“This must be spam!” That was the first thought that popped into CBS PhD fellow Anne Sophie Lassen’s head when she received an email from the people behind the Lindau Nobel Laureate Meeting in Southern Germany.
She was invited to meet 20 Nobel prize winners in the field of economics together with 427 other young researchers from 69 different countries.
“I was on a Zoom call with my brother when I saw the email. I just couldn’t believe it was happening to me and neither could my brother. We were both ecstatic,” says Anne Sophie Lassen.
She was elected – as the only Dane – to attend the gathering because of her ground-breaking research into how parenthood and maternity leave negatively affect women’s finances throughout their life spans.
And (to her) even more importantly, she was to meet her idol Joshua David Angrist – a previous Nobel Prize winner – and debate with him in front of everyone else.
“Meeting him was crazy! I was so nervous,” Anne Sophie Lassen reveals.
Only human after all
Joshua Angrist is an Israeli-American economist working at Massachusetts Institute of Technology. He was awarded a Nobel Prize in 2021 for his contribution on how to analyse causality in economics.
“If Angrist had not done his research, I wouldn’t have been able to do my PhD. His research means so much to my work. And he means a lot to me personally,” Anne Sophie Lassen explains.
Therefore, meeting him for the first time was very intense, she elaborates.
“You have all these ideas about who these Nobel Prize winners are. But when I first saw Joshua, he seemed a bit tired, and as if he might have a headache. It turns out they are just like regular people,” says Anne Sophie Lassen.
In general, there was a nice, relaxed atmosphere during the meeting and the Nobel Prize winners were genuinely interested in gaining insight into the knowledge presented by the young research talents, according to Anne Sophie Lassen.
“I think I assumed that they would have massive egos and be un-approachable. But they are really just nerds who are excited about economics. Exactly like the rest of us. Oh, well, probably a bit wiser,” she adds while laughing.
Researching equality and parenthood
Although humble, Anne Sophie Lassen is quite a star researcher herself. In 2021, she was awarded the prestigious EliteForsk scholarship as one of Denmark’s most talented researchers in her field. This was also why Danmarks Frie Forskningsfond nominated her to attend the Nobel meeting in Lindau.
Her research revolves around how parenthood affects women’s finances throughout their lives.
“80 percent of the financial gap between men and women arises with parenthood and maternity leave. Women in general have smaller fortunes, fewer opportunities and are not equally represented in positions of power, compared to their male counterparts,” she explains.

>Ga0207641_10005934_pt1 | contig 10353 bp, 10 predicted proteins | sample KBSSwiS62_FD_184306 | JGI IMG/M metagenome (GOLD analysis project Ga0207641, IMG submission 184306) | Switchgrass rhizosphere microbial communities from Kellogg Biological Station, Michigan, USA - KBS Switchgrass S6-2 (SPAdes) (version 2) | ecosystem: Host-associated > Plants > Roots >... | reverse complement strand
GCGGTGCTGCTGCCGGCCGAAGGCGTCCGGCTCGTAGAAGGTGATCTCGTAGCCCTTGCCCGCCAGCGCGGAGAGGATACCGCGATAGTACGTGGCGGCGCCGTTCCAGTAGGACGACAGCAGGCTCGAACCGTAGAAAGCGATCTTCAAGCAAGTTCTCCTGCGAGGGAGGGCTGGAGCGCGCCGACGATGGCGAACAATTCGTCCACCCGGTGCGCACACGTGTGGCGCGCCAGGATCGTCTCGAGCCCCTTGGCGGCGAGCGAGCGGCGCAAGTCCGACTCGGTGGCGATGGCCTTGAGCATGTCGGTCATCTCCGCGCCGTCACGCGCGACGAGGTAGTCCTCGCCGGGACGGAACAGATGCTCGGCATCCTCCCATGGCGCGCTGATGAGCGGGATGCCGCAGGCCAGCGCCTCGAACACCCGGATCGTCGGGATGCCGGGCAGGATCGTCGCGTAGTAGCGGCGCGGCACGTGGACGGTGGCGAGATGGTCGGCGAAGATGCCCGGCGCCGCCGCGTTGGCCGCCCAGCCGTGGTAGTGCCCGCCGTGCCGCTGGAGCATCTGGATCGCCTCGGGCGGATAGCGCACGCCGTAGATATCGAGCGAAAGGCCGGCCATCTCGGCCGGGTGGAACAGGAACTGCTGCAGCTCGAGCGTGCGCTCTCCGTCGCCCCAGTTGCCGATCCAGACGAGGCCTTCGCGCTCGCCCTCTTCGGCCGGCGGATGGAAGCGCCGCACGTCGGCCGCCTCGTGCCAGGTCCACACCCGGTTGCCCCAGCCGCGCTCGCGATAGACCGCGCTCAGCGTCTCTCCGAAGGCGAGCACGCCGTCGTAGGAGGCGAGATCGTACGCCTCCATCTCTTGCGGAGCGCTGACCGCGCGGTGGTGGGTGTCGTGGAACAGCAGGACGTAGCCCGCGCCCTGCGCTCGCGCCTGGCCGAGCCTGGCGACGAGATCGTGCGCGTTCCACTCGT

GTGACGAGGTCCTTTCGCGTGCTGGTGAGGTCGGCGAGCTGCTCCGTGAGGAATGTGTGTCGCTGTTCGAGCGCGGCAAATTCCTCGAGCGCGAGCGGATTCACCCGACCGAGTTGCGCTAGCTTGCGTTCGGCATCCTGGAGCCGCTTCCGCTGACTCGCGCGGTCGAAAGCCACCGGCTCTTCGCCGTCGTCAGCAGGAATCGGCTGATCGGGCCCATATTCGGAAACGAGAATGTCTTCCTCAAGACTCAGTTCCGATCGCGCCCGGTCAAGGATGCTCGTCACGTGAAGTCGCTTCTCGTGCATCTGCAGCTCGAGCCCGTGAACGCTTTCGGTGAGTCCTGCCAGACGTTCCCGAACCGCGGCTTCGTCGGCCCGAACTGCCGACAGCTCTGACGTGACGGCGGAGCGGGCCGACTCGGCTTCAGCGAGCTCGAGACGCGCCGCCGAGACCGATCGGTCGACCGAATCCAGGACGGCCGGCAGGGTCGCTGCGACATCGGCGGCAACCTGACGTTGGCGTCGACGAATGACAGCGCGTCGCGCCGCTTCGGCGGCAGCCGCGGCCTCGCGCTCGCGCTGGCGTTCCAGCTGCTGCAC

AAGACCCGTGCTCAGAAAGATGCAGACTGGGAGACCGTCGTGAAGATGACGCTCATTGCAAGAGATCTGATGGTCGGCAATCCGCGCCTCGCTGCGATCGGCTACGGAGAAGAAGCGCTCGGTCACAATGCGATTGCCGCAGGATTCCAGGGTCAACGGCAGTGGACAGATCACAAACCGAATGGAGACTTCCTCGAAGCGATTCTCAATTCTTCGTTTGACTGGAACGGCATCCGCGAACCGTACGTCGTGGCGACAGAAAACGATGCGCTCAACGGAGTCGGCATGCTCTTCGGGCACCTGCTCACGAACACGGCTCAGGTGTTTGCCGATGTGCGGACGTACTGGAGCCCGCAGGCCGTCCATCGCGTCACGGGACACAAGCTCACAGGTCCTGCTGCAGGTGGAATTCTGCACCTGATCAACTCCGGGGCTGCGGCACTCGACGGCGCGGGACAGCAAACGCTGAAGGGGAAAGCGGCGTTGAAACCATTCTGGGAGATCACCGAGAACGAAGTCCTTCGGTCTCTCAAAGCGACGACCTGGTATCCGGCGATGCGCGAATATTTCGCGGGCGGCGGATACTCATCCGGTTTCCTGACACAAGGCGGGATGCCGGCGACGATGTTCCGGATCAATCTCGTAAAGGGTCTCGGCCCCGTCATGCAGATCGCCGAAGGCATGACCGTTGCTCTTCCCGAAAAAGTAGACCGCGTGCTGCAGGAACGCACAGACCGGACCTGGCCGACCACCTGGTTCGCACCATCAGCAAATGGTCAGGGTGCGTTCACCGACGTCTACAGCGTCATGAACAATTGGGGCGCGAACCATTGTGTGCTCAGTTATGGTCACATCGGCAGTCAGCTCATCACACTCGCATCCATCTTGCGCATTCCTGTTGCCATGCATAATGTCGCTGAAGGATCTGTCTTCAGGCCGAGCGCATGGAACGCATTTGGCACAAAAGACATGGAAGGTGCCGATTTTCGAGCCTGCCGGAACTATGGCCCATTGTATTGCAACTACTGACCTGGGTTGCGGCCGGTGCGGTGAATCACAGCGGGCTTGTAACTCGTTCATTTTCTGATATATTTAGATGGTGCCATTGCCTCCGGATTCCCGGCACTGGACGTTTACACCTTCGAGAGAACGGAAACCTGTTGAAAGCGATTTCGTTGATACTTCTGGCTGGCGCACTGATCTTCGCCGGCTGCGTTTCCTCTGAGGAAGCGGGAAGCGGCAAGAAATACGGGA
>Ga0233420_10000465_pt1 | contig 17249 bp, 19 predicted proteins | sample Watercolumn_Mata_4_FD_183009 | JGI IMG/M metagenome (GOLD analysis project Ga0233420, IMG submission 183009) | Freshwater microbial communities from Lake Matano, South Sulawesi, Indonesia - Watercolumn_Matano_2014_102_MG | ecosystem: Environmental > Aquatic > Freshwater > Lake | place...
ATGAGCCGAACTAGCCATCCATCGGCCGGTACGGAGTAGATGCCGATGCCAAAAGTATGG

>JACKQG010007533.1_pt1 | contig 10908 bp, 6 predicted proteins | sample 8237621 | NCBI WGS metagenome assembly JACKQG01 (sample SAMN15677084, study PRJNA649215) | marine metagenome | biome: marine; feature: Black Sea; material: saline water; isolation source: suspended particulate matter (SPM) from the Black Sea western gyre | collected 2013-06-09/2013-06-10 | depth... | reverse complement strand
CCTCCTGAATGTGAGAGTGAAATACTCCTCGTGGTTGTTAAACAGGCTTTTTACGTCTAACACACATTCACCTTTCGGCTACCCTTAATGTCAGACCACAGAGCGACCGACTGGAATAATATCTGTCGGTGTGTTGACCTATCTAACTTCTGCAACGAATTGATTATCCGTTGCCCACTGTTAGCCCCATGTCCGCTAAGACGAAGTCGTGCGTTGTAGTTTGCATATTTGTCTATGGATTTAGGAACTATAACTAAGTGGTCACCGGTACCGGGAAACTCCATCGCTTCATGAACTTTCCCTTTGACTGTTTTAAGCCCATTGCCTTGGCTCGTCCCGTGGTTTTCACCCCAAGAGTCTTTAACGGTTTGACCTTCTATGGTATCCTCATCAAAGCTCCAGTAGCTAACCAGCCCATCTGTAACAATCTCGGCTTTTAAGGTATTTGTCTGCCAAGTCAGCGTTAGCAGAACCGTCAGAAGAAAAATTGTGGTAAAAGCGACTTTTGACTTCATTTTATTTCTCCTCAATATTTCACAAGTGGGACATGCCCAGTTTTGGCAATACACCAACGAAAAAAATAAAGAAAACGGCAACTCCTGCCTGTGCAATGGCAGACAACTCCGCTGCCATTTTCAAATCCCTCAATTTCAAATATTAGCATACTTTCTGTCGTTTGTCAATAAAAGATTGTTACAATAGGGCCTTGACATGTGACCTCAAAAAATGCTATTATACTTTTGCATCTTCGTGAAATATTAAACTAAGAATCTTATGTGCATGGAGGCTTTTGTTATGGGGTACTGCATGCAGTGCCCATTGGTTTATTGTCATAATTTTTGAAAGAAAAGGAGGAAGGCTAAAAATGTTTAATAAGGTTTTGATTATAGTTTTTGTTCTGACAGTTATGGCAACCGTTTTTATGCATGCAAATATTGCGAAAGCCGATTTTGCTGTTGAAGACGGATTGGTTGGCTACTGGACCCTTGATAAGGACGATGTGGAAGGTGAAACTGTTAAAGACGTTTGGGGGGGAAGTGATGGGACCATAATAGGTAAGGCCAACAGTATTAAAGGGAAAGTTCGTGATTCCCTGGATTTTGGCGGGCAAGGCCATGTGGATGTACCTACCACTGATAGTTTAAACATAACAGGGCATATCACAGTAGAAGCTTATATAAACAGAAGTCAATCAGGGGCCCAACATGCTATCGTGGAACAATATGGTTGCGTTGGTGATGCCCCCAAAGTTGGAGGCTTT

Only two women have ever been awarded the Nobel Prize in the field of economics. We need female role modelsAnne Sophie Lassen, PhD fellow at CBS
Specifically, Anne Sophie Lassen has investigated the effects of a Danish parental leave reform from 2002, which aimed at giving families more freedom to decide how to distribute the leave between the parents.
“But my results show that 50 percent of Danish men chose to take leave of 14 days or less after the reform in 2002. So, the reform did not change the fact that women take most parental leave. This involves inherited norms about gender. If your mother was a stay-at-home mum or your sister takes a long leave, you are more likely to copy this behavior and take a long leave,” Anne Sophie Lassen, points out.
Being a young woman in a room full of 70-year-old men
The gender gap was also evident at the Nobel prize meeting in Lindau. All the present recipients of the esteemed award were male, and most were over 70 years old, according to Anne Sophie Lassen.
“Only two women have ever been awarded the Nobel Prize in the field of economics. But you have to remember that the male Nobel Prize winners got their awards in a completely different time in history. That said, sexism exists in many places in our society, including academia, and this definitely needs to change. We need female role models,” she says.
When asked if she aspires to one day be given a Nobel Prize herself, Anne Sophie immediately passes on the honour to two female colleagues.
“Such a prize is a great honour, and that kind of acknowledgement seems impossible to achieve. Instead of receiving the prize myself, I dream of those who have inspired my work receiving a Nobel Prize,” she says and adds:
“I am thinking of Claudia Goldin, who has spent most of her career describing and explaining gender gaps in the labour market. She is often mentioned as a future winner. I am also thinking of Raquel Fernández, who was one of the first to study how gender norms affect financial decisions. They should receive Nobel Prizes. But if the Nobel jury call and ask me, I wouldn’t say no.”